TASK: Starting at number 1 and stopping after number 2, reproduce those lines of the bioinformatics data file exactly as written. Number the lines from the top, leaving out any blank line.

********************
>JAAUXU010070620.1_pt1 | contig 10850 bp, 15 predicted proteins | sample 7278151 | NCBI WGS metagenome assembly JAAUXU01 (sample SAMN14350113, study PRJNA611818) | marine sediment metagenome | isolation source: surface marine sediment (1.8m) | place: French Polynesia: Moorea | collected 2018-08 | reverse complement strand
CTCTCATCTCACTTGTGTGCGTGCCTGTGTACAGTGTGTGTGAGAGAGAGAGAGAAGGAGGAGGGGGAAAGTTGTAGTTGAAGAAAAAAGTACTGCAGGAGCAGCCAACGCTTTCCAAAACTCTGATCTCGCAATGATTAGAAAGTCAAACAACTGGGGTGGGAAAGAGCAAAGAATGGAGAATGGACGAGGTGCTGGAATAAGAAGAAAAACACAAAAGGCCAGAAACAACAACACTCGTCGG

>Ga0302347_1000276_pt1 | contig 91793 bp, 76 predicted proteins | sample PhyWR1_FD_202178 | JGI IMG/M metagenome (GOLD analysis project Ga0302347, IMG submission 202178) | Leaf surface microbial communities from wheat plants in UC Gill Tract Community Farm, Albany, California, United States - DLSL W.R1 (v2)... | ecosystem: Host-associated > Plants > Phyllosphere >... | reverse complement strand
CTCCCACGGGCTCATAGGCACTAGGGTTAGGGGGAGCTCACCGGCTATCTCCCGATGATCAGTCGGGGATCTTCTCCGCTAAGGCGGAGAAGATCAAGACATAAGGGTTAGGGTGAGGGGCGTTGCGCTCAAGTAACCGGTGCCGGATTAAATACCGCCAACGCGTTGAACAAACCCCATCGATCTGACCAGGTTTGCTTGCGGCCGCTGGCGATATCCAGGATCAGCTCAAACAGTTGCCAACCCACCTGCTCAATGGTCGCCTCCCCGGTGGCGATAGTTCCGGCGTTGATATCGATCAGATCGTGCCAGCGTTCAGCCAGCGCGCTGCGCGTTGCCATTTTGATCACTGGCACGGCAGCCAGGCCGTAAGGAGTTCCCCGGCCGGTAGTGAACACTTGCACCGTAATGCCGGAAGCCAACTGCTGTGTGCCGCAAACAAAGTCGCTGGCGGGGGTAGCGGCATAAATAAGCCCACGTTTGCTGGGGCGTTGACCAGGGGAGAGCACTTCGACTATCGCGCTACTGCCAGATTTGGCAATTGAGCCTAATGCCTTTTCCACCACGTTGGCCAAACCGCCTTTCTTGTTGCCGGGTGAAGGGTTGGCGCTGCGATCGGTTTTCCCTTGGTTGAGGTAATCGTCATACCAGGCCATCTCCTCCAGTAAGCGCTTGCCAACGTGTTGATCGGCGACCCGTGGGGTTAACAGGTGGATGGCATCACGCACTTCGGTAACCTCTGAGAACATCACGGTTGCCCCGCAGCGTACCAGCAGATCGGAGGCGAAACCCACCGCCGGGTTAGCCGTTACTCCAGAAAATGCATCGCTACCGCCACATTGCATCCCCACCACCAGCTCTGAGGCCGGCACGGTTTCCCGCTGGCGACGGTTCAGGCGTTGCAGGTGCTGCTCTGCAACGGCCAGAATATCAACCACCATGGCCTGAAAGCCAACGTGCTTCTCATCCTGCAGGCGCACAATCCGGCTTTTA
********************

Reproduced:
>JAAUXU010070620.1_pt1 | contig 10850 bp, 15 predicted proteins | sample 7278151 | NCBI WGS metagenome assembly JAAUXU01 (sample SAMN14350113, study PRJNA611818) | marine sediment metagenome | isolation source: surface marine sediment (1.8m) | place: French Polynesia: Moorea | collected 2018-08 | reverse complement strand
CTCTCATCTCACTTGTGTGCGTGCCTGTGTACAGTGTGTGTGAGAGAGAGAGAGAAGGAGGAGGGGGAAAGTTGTAGTTGAAGAAAAAAGTACTGCAGGAGCAGCCAACGCTTTCCAAAACTCTGATCTCGCAATGATTAGAAAGTCAAACAACTGGGGTGGGAAAGAGCAAAGAATGGAGAATGGACGAGGTGCTGGAATAAGAAGAAAAACACAAAAGGCCAGAAACAACAACACTCGTCGG